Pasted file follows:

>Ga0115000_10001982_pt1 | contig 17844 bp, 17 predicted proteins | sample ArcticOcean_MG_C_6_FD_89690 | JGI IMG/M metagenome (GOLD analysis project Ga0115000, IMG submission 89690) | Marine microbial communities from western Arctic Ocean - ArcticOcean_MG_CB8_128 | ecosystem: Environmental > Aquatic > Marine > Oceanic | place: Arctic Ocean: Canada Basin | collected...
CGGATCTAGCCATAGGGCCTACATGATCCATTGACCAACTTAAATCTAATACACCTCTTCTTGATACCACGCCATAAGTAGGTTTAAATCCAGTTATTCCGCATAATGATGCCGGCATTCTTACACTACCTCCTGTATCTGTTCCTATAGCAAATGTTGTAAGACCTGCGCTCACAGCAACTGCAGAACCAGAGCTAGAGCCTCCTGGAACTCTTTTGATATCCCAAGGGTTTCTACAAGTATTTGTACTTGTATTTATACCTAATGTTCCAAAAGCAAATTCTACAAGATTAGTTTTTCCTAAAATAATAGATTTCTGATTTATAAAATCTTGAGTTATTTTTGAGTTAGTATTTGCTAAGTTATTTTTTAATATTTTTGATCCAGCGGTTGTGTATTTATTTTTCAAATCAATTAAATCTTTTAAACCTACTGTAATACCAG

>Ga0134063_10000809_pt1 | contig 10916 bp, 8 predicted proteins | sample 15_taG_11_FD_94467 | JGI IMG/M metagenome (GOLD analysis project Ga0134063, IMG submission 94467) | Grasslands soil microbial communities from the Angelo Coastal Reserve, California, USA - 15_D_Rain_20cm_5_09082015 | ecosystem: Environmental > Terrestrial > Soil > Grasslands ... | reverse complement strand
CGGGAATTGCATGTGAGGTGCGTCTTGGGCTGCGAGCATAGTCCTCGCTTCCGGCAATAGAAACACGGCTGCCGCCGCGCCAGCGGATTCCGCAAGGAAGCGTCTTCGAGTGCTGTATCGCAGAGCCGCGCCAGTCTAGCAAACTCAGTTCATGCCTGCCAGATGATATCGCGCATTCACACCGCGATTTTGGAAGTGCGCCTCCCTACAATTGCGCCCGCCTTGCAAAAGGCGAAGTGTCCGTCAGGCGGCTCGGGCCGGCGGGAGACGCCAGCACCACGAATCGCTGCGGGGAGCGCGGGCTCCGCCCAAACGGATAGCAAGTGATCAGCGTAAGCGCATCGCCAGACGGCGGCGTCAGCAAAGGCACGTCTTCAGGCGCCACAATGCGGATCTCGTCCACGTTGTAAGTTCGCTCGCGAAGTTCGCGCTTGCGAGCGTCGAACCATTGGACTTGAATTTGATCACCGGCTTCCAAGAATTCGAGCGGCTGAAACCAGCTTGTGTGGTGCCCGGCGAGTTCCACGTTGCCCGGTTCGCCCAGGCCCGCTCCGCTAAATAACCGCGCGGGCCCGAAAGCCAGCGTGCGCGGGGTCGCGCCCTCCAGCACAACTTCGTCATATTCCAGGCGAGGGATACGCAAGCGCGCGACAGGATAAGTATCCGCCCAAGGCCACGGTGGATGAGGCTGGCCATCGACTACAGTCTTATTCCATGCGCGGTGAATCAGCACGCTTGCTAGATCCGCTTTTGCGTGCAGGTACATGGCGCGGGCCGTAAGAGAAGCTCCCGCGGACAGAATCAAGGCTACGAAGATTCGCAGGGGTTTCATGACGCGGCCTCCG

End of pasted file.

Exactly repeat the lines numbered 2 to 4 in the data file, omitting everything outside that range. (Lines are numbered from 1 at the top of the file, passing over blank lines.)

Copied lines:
CGGATCTAGCCATAGGGCCTACATGATCCATTGACCAACTTAAATCTAATACACCTCTTCTTGATACCACGCCATAAGTAGGTTTAAATCCAGTTATTCCGCATAATGATGCCGGCATTCTTACACTACCTCCTGTATCTGTTCCTATAGCAAATGTTGTAAGACCTGCGCTCACAGCAACTGCAGAACCAGAGCTAGAGCCTCCTGGAACTCTTTTGATATCCCAAGGGTTTCTACAAGTATTTGTACTTGTATTTATACCTAATGTTCCAAAAGCAAATTCTACAAGATTAGTTTTTCCTAAAATAATAGATTTCTGATTTATAAAATCTTGAGTTATTTTTGAGTTAGTATTTGCTAAGTTATTTTTTAATATTTTTGATCCAGCGGTTGTGTATTTATTTTTCAAATCAATTAAATCTTTTAAACCTACTGTAATACCAG

>Ga0134063_10000809_pt1 | contig 10916 bp, 8 predicted proteins | sample 15_taG_11_FD_94467 | JGI IMG/M metagenome (GOLD analysis project Ga0134063, IMG submission 94467) | Grasslands soil microbial communities from the Angelo Coastal Reserve, California, USA - 15_D_Rain_20cm_5_09082015 | ecosystem: Environmental > Terrestrial > Soil > Grasslands ... | reverse complement strand
CGGGAATTGCATGTGAGGTGCGTCTTGGGCTGCGAGCATAGTCCTCGCTTCCGGCAATAGAAACACGGCTGCCGCCGCGCCAGCGGATTCCGCAAGGAAGCGTCTTCGAGTGCTGTATCGCAGAGCCGCGCCAGTCTAGCAAACTCAGTTCATGCCTGCCAGATGATATCGCGCATTCACACCGCGATTTTGGAAGTGCGCCTCCCTACAATTGCGCCCGCCTTGCAAAAGGCGAAGTGTCCGTCAGGCGGCTCGGGCCGGCGGGAGACGCCAGCACCACGAATCGCTGCGGGGAGCGCGGGCTCCGCCCAAACGGATAGCAAGTGATCAGCGTAAGCGCATCGCCAGACGGCGGCGTCAGCAAAGGCACGTCTTCAGGCGCCACAATGCGGATCTCGTCCACGTTGTAAGTTCGCTCGCGAAGTTCGCGCTTGCGAGCGTCGAACCATTGGACTTGAATTTGATCACCGGCTTCCAAGAATTCGAGCGGCTGAAACCAGCTTGTGTGGTGCCCGGCGAGTTCCACGTTGCCCGGTTCGCCCAGGCCCGCTCCGCTAAATAACCGCGCGGGCCCGAAAGCCAGCGTGCGCGGGGTCGCGCCCTCCAGCACAACTTCGTCATATTCCAGGCGAGGGATACGCAAGCGCGCGACAGGATAAGTATCCGCCCAAGGCCACGGTGGATGAGGCTGGCCATCGACTACAGTCTTATTCCATGCGCGGTGAATCAGCACGCTTGCTAGATCCGCTTTTGCGTGCAGGTACATGGCGCGGGCCGTAAGAGAAGCTCCCGCGGACAGAATCAAGGCTACGAAGATTCGCAGGGGTTTCATGACGCGGCCTCCG